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Maternal and Child Health Journal

, Volume 23, Issue 10, pp 1339–1347 | Cite as

Early Term Delivery and Breastfeeding Outcomes

  • Lauren S. Keenan-DevlinEmail author
  • Yetunde F. Awosemusi
  • William Grobman
  • Hyagriv Simhan
  • Emma Adam
  • Jennifer Culhane
  • Gregory Miller
  • Ann E. B. Borders
Article

Abstract

Objective

Higher rates of adverse outcomes have been reported for early term (37 0 to 38 6 weeks) versus full term (≥ 39 0 weeks) infants, but differences in breastfeeding outcomes have not been systematically evaluated. This study examined breastfeeding initiation and exclusivity in early and full term infants in a large US based sample.

Methods

This secondary analysis included 743 geographically- and racially-diverse women from the Measurement of Maternal Stress Study cohort, and 295 women from a quality assessment at a hospital-based clinic in Evanston, IL. Only subjects delivering ≥ 37 weeks were included. Initiation of breastfeeding (IBF) and exclusive breastfeeding (EBF) were assessed via electronic medical record review after discharge. Associations of IBF and EBF with early and full term delivery were assessed via univariate and multivariate logistic regression.

Results

Among 872 women eligible for inclusion, 85.7% IBF and 44.0% EBF. Early term delivery was not associated with any difference in frequency of IBF (p = 0.43), but was associated with significantly lower odds of EBF (unadjusted OR 0.61, 95% CI 0.466, 0.803, p < 0.001). This association remained significant (adjusted OR 0.694, 95% CI 0.515, 0.935, p = 0.016) after adjusting for maternal diabetes, hypertensive disorders of pregnancy, cesarean delivery, maternal age, race/ethnicity, parity, Medicaid status, NICU admission, current smoking, and delivery hospital.

Conclusions for Practice

Despite comparable breastfeeding initiation frequencies, early term infants were significantly less likely to be exclusively breastfed compared to full term infants. These data suggest that women with early term infants may benefit from counseling regarding the potential for breastfeeding difficulties as well as additional breastfeeding support after delivery.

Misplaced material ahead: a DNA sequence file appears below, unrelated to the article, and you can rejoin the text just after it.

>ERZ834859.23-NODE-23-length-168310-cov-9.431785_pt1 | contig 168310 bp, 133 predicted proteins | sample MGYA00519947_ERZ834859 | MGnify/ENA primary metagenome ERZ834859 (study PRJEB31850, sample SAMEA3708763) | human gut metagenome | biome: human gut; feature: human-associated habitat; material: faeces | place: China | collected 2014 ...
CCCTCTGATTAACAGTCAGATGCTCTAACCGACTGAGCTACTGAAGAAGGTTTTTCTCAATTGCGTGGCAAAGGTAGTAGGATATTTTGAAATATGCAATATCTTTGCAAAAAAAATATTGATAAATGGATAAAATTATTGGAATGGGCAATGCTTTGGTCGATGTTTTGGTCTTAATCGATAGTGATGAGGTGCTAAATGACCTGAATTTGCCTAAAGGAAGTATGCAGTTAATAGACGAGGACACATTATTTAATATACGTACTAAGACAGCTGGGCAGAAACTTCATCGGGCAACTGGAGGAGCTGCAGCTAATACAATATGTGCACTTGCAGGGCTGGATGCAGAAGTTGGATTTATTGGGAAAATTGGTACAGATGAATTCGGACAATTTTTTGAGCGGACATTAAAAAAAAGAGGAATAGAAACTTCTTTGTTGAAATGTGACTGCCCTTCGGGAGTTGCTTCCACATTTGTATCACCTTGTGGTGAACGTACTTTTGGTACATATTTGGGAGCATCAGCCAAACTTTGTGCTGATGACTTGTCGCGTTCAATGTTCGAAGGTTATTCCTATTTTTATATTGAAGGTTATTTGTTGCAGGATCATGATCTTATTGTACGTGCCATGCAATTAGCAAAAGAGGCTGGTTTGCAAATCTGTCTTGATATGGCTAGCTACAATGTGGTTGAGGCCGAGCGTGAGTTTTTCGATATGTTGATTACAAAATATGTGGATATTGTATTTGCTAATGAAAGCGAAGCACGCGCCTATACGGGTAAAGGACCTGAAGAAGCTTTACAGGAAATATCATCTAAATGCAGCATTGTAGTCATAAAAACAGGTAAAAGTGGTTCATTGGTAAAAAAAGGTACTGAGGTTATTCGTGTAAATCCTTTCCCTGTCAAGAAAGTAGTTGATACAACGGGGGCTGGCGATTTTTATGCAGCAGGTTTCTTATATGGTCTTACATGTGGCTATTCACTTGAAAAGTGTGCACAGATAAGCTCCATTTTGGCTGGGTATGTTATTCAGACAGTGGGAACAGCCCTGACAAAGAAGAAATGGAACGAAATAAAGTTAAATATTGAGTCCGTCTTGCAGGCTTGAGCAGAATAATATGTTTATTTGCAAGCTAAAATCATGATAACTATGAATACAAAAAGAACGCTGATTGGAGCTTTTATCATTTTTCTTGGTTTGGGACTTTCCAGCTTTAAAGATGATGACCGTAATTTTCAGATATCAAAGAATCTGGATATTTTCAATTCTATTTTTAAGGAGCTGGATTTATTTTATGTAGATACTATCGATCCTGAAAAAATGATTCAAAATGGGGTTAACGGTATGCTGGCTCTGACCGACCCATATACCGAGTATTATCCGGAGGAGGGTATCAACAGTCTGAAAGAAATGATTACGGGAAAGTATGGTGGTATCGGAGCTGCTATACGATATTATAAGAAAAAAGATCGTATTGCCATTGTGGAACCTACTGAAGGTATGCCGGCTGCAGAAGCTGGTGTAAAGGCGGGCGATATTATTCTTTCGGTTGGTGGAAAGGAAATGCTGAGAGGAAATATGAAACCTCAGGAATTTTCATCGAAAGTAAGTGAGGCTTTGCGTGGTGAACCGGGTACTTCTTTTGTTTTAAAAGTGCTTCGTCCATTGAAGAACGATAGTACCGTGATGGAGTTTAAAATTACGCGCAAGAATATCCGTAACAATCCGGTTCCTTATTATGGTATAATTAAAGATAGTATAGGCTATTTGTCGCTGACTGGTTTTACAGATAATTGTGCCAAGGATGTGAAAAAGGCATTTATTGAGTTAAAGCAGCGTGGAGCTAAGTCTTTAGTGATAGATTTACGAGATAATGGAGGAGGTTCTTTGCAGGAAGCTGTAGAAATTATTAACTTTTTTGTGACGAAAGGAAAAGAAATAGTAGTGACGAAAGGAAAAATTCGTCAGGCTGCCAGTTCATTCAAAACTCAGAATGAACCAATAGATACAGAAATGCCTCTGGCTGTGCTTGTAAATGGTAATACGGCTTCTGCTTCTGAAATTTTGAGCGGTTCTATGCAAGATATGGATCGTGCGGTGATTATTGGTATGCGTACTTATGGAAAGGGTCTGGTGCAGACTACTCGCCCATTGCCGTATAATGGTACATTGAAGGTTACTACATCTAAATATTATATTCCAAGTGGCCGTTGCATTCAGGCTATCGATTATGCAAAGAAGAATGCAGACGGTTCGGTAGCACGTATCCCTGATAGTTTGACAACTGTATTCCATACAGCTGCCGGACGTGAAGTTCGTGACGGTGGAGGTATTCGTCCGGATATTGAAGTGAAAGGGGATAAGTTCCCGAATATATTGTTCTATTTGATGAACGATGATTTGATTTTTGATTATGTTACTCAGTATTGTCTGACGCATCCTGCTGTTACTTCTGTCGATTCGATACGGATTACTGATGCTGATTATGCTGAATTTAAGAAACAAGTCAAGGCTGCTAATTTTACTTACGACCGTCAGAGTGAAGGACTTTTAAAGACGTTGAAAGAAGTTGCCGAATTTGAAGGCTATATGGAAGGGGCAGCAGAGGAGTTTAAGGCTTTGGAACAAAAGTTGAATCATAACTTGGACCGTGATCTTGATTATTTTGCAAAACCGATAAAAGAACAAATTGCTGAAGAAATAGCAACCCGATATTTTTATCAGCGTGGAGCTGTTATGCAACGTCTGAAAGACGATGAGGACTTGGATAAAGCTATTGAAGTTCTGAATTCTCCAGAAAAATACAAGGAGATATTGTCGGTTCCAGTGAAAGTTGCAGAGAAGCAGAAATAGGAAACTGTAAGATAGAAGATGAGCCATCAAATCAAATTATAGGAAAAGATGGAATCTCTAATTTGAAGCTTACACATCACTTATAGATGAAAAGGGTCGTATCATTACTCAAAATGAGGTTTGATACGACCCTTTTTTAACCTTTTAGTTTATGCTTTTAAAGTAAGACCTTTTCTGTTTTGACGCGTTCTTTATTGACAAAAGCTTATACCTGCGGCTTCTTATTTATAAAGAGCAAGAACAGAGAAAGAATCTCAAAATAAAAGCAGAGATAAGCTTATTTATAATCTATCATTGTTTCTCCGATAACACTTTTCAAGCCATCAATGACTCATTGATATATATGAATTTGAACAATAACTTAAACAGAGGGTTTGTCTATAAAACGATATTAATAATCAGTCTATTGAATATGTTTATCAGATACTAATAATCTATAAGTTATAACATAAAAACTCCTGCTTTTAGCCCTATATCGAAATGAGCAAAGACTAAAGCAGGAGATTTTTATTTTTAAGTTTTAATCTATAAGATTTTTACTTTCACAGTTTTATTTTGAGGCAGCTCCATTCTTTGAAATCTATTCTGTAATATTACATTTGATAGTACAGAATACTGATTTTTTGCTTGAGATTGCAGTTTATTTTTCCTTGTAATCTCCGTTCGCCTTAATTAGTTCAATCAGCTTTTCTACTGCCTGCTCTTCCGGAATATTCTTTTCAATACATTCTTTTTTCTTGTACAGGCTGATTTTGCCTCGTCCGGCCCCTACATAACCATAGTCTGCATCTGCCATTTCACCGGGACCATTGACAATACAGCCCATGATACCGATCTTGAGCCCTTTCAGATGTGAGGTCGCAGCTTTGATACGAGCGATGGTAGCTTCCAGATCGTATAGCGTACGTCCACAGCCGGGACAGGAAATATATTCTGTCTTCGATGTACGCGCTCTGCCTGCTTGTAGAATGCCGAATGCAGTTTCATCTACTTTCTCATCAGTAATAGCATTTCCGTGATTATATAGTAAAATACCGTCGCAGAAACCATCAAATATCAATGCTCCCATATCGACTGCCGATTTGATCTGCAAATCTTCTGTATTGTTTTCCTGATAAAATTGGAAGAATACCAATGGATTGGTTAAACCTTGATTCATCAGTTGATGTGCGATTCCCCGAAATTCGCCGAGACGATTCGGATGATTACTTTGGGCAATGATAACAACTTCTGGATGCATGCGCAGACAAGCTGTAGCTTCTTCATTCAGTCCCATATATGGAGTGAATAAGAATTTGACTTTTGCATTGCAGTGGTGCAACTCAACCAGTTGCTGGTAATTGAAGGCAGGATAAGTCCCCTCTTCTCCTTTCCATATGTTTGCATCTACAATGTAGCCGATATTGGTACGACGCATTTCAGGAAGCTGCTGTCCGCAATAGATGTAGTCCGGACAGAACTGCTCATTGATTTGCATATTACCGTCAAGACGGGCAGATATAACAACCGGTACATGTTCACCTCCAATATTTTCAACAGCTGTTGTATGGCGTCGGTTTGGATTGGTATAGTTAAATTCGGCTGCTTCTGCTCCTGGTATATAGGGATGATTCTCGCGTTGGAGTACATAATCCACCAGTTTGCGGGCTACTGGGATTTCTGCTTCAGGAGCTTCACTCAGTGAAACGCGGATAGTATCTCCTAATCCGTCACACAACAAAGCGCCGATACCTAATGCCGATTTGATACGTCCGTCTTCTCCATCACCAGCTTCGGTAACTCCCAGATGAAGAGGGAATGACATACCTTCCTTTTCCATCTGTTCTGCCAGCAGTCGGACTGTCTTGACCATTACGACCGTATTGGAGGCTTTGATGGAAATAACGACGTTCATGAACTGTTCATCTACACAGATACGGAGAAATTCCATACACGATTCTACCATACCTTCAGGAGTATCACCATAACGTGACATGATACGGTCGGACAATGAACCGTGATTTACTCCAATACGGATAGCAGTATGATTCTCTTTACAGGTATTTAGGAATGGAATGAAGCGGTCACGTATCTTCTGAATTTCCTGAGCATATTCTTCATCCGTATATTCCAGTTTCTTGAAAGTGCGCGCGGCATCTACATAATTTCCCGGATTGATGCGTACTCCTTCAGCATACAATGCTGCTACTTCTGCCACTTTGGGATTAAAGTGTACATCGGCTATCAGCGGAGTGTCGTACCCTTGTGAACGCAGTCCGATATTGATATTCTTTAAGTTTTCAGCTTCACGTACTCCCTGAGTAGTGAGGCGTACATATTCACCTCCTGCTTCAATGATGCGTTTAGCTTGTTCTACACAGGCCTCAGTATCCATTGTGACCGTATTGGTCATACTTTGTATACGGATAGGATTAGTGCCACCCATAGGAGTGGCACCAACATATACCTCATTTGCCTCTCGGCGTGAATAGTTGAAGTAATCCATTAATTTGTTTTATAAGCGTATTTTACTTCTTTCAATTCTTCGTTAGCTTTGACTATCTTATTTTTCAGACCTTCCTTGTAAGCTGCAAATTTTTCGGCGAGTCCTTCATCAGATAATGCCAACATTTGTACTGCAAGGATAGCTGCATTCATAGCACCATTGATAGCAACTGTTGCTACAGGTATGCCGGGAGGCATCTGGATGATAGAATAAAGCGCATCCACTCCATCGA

Keywords

Breastfeeding Breastfeeding initiation Disparities Early term Exclusive breastfeeding 

Notes

Acknowledgements

Financial support for this research provided by the following sources: HHSN275201200007I–HHSN27500005. National Children’s Study: Vanguard Study – Task Order 5: Stress and Cortisol Measurement for the National Children’s Study. Principal Investigator: Ann E.B. Borders, MD, MSc, MPH. We are grateful for the support of the MOMS Study Collaboration including research staff and participants. We also appreciate the important contribution of the MOM-le pilot study collaboration.

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Copyright information

© Springer Science+Business Media, LLC, part of Springer Nature 2019

Authors and Affiliations

  • Lauren S. Keenan-Devlin
    • 1
    • 2
    Email author
  • Yetunde F. Awosemusi
    • 2
  • William Grobman
    • 3
    • 4
  • Hyagriv Simhan
    • 5
    • 6
  • Emma Adam
    • 7
  • Jennifer Culhane
    • 8
    • 9
  • Gregory Miller
    • 10
  • Ann E. B. Borders
    • 1
    • 2
    • 11
  1. 1.Department of Obstetrics and GynecologyNorthShore University HealthSystemEvanstonUSA
  2. 2.Department of Obstetrics and GynecologyUniversity of Chicago Pritzker School of MedicineChicagoUSA
  3. 3.Division of Maternal–Fetal Medicine, Department of Obstetrics and GynecologyNorthwestern University Feinberg School of MedicineChicagoUSA
  4. 4.Center for Healthcare Studies – Institute for Public Health and MedicineNorthwestern UniversityChicagoUSA
  5. 5.Division of Maternal–Fetal MedicineUniversity of Pittsburgh School of MedicinePittsburghUSA
  6. 6.Division of Obstetrical ServicesMagee Women’s HospitalPittsburghUSA
  7. 7.School of Education and Social Policy, Institute for Policy ResearchNorthwestern UniversityEvanstonUSA
  8. 8.Division of Adolescent MedicineChildren’s Hospital of PhiladelphiaPhiladelphiaUSA
  9. 9.Department of PediatricsUniversity of Pennsylvania Perelman School of MedicinePhiladelphiaUSA
  10. 10.Department of Psychology, Institute for Policy ResearchNorthwestern UniversityEvanstonUSA
  11. 11.Center for Healthcare Studies—Institute for Public Health and MedicineNorthwestern UniversityChicagoUSA

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